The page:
Ugandan Flowers

Photo Credit: UFEA
Commercial flower farming started around 1992 and it was as result of the decline in volume and value of traditional cash crops i.e. cotton, coffee and tea. The Uganda Flower Exporters Association (UFEA) says that about 178 hectares of land is used by the flower industry where 145.5 hectares (roses), 30.5 hectares (chrysanthemums) and 2.1 hectares (plants and foliage). There are more than 19 companies some are foreign owned, joint ventures and locally owned. Most of them are located near Lake Victoria and near the airport.

Wetlands are targeted by most of these companies like the Lake Victoria Lutembe Bay was targeted and reclaimed by Rosebud LTD for flower growing. Little was done by National Environment Management Authority (NEMA) and the government. May be the government does not understand their functions to the ecosystem, that is a topic for another day. But the United Nations (UN) estimated that the global value of wetlands at $15 trillion and some of the functions include climate regulation.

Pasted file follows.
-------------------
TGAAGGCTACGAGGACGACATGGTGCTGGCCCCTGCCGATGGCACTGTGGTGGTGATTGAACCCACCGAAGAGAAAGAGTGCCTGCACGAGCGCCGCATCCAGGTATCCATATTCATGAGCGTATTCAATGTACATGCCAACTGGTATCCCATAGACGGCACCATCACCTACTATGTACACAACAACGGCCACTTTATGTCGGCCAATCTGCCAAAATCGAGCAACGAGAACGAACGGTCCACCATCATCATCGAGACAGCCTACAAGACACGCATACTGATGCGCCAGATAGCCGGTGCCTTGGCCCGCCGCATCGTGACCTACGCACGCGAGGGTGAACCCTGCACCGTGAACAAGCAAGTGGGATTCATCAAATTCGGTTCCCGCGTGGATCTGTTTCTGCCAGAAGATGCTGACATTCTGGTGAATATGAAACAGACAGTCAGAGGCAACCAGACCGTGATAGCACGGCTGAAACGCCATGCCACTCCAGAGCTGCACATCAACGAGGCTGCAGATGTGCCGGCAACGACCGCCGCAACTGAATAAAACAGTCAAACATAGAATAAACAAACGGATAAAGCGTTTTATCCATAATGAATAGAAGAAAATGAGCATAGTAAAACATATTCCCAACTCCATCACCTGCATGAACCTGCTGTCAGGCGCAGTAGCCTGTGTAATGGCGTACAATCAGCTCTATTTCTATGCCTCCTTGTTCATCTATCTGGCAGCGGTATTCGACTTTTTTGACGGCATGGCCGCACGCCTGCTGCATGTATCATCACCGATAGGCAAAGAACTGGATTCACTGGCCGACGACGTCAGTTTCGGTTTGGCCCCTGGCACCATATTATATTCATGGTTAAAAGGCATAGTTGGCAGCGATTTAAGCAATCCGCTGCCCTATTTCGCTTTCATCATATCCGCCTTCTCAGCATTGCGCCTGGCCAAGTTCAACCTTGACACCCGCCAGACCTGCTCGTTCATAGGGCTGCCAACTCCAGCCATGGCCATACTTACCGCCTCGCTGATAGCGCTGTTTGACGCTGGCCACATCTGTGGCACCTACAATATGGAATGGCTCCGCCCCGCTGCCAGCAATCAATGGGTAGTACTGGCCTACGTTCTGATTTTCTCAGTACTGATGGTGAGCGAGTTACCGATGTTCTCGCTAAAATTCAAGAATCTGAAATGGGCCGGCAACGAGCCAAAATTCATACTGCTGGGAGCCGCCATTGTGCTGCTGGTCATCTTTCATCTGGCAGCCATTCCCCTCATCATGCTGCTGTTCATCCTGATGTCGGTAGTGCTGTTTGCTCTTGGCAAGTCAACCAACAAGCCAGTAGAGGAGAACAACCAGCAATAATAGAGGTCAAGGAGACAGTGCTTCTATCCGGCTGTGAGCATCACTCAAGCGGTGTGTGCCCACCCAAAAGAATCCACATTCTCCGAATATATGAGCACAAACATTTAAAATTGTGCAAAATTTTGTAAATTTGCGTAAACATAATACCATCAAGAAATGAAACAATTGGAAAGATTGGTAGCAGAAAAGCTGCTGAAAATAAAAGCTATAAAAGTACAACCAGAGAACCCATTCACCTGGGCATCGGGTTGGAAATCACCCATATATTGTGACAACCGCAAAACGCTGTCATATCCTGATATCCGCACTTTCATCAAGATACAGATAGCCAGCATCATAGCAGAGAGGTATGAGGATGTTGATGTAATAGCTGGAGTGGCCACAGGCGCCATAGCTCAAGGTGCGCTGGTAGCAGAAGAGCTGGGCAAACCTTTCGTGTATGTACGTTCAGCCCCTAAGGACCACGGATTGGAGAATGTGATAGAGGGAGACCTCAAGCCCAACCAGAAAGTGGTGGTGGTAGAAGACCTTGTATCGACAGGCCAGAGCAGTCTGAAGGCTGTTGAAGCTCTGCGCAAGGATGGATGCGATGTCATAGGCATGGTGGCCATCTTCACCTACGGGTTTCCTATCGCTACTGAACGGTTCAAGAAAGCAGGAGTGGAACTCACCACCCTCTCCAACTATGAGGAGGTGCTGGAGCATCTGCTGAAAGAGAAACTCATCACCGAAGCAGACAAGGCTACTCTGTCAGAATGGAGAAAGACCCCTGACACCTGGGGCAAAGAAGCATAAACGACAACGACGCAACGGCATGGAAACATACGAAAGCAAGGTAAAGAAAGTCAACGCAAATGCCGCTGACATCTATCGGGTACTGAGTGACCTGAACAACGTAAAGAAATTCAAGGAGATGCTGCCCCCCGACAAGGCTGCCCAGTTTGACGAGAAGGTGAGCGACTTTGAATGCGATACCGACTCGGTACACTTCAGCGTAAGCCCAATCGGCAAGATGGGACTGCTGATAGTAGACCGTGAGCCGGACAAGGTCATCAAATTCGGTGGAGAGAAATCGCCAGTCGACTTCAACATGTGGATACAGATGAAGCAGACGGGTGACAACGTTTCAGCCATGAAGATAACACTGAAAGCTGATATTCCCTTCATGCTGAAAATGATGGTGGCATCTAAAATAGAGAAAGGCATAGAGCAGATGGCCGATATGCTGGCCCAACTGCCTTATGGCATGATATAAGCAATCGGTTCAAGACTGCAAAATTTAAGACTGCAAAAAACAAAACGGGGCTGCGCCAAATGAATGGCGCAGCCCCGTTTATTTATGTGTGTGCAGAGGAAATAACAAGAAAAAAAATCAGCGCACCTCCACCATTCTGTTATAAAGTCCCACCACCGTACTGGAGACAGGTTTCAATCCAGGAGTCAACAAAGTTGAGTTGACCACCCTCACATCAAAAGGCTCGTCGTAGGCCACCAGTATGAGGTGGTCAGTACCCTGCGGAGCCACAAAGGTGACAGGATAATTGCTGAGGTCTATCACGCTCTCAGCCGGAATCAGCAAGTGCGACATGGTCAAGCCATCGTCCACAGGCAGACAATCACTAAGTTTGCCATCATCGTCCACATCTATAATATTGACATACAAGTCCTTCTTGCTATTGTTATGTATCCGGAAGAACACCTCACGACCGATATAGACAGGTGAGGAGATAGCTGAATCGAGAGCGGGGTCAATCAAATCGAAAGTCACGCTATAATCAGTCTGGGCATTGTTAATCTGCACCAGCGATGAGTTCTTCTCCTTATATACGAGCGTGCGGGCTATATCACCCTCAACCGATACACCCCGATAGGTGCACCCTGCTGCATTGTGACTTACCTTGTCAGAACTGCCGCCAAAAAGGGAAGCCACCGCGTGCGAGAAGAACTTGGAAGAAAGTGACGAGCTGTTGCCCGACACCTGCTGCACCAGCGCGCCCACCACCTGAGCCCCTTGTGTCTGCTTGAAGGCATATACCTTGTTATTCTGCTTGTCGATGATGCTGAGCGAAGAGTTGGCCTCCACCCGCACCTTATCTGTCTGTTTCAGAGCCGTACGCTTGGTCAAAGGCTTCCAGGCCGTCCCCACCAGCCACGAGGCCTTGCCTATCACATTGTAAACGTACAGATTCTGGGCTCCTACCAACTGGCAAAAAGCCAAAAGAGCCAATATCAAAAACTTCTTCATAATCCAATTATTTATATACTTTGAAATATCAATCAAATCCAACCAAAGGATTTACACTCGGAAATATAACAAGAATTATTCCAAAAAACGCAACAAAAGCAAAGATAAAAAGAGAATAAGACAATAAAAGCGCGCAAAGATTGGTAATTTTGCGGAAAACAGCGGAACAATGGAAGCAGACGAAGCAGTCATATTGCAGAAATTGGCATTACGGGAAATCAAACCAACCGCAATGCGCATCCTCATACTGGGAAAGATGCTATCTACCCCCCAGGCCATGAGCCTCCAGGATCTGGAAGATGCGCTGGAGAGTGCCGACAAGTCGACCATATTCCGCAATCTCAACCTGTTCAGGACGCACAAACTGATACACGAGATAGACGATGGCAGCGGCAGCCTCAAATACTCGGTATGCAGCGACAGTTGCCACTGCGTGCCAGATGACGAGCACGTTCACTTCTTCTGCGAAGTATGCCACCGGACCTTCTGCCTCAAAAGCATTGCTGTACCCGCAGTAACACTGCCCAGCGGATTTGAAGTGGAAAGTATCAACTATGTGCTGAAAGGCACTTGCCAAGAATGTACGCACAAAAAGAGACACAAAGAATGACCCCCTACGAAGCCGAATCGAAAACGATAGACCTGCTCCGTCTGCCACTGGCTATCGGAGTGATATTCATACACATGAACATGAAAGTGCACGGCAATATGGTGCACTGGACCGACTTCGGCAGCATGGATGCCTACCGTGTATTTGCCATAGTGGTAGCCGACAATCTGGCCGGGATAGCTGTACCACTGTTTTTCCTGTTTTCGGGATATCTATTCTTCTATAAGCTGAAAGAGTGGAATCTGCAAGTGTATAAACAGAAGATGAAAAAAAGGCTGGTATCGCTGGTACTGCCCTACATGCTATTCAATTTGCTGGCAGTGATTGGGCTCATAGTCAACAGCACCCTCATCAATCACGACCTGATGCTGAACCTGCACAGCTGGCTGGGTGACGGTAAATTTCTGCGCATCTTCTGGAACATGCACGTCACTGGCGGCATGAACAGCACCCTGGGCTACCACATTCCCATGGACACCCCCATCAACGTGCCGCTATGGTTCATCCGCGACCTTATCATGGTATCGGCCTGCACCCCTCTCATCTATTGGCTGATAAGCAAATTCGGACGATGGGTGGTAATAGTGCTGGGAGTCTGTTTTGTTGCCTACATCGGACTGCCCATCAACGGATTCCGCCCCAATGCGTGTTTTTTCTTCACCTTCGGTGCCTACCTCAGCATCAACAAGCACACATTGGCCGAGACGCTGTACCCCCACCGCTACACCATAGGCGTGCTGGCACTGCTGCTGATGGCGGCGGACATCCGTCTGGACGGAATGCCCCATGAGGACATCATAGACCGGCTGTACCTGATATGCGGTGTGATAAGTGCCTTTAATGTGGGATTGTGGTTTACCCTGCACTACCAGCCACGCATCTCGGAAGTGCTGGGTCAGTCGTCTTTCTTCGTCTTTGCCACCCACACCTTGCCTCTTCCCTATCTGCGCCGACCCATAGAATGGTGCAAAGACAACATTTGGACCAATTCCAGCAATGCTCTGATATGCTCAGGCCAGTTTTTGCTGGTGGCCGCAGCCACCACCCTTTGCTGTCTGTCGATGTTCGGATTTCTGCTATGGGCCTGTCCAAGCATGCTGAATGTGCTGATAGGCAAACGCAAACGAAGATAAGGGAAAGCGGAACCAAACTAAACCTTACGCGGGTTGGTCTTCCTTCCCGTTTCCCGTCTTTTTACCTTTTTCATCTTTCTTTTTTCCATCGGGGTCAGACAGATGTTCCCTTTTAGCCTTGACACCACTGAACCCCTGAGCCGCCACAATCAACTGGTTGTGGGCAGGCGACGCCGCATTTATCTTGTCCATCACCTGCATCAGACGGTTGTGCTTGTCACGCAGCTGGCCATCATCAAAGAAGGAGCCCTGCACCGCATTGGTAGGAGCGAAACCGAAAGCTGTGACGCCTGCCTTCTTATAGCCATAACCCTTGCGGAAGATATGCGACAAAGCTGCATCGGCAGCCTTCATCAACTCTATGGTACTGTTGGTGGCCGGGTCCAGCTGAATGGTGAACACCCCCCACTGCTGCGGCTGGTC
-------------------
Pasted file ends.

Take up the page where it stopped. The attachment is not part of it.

Rose flowers are attacked by aphids and insects. In order to have good yields these pests need to be controlled and it is done through the use of chemicals. For that the flower industry has hit the charts for the most chemical intensive industry in Uganda, polluting the environment and human health. Although UFEA and the Ministry of Agriculture, Animal Industry and Fisheries believe the quantities used have no alarming threat to the environment. In 2002 Global Pesticide Campaigner did a study in Costa Rica which revealed that over 50% of respondents had at least one symptom of pesticide poisoning. The chemicals used end up in the soil and ground water, which are absorbed by plants which are consumed by man and animals. For those sprayed on the flowers end up in the atmosphere.

Chemicals used by flower companies were banned internationally like Methly bromide which is ozone depleting. The Montreal Protocol recommended to be phased out completely by 2005. Endosulfan which was banned under recommendations from Stockholm Convention is persistent in the environment. Greenhouse gas emissions that are contributing to climate change are generated during the production and transportation of flowers to the consumer. Uganda exported about 6.7 million kilograms of roses in 2013 up from 6.4 million kilograms in 2012, there has been an average annual growth of 20% over the past 8 years (UFEA Data). The concern is on the amount of carbon emitted by the aircrafts that carry the flowers to Europe every day. 

By Kateregga Dennis, BA(ECON), Dip.IEL, Consultant



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